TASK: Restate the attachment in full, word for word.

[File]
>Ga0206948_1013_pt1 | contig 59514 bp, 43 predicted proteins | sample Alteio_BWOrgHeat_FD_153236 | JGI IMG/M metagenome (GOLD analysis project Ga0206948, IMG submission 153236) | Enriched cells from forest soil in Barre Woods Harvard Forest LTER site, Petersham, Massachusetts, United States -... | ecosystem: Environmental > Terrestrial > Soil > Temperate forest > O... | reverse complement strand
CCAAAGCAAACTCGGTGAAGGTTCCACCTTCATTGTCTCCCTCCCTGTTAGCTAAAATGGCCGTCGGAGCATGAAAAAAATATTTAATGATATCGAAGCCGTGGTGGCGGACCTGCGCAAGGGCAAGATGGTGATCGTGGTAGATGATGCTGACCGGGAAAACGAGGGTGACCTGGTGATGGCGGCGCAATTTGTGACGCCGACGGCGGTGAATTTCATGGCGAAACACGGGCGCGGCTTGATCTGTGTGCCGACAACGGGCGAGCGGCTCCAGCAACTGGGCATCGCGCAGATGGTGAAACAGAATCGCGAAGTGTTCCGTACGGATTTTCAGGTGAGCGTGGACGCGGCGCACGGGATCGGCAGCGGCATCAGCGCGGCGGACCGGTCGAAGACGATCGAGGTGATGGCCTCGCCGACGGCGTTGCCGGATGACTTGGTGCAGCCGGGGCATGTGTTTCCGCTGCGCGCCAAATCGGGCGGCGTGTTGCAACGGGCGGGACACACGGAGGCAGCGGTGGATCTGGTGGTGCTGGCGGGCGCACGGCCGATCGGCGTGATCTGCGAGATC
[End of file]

>Ga0206948_1013_pt1 | contig 59514 bp, 43 predicted proteins | sample Alteio_BWOrgHeat_FD_153236 | JGI IMG/M metagenome (GOLD analysis project Ga0206948, IMG submission 153236) | Enriched cells from forest soil in Barre Woods Harvard Forest LTER site, Petersham, Massachusetts, United States -... | ecosystem: Environmental > Terrestrial > Soil > Temperate forest > O... | reverse complement strand
CCAAAGCAAACTCGGTGAAGGTTCCACCTTCATTGTCTCCCTCCCTGTTAGCTAAAATGGCCGTCGGAGCATGAAAAAAATATTTAATGATATCGAAGCCGTGGTGGCGGACCTGCGCAAGGGCAAGATGGTGATCGTGGTAGATGATGCTGACCGGGAAAACGAGGGTGACCTGGTGATGGCGGCGCAATTTGTGACGCCGACGGCGGTGAATTTCATGGCGAAACACGGGCGCGGCTTGATCTGTGTGCCGACAACGGGCGAGCGGCTCCAGCAACTGGGCATCGCGCAGATGGTGAAACAGAATCGCGAAGTGTTCCGTACGGATTTTCAGGTGAGCGTGGACGCGGCGCACGGGATCGGCAGCGGCATCAGCGCGGCGGACCGGTCGAAGACGATCGAGGTGATGGCCTCGCCGACGGCGTTGCCGGATGACTTGGTGCAGCCGGGGCATGTGTTTCCGCTGCGCGCCAAATCGGGCGGCGTGTTGCAACGGGCGGGACACACGGAGGCAGCGGTGGATCTGGTGGTGCTGGCGGGCGCACGGCCGATCGGCGTGATCTGCGAGATC